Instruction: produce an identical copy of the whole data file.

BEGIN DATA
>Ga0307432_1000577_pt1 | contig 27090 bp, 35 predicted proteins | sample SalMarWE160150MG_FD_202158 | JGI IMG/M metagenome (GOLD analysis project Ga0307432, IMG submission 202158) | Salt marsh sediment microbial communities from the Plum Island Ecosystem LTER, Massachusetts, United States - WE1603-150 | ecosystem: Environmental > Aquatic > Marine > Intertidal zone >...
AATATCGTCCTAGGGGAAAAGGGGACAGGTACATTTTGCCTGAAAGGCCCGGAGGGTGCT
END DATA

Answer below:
>Ga0307432_1000577_pt1 | contig 27090 bp, 35 predicted proteins | sample SalMarWE160150MG_FD_202158 | JGI IMG/M metagenome (GOLD analysis project Ga0307432, IMG submission 202158) | Salt marsh sediment microbial communities from the Plum Island Ecosystem LTER, Massachusetts, United States - WE1603-150 | ecosystem: Environmental > Aquatic > Marine > Intertidal zone >...
AATATCGTCCTAGGGGAAAAGGGGACAGGTACATTTTGCCTGAAAGGCCCGGAGGGTGCT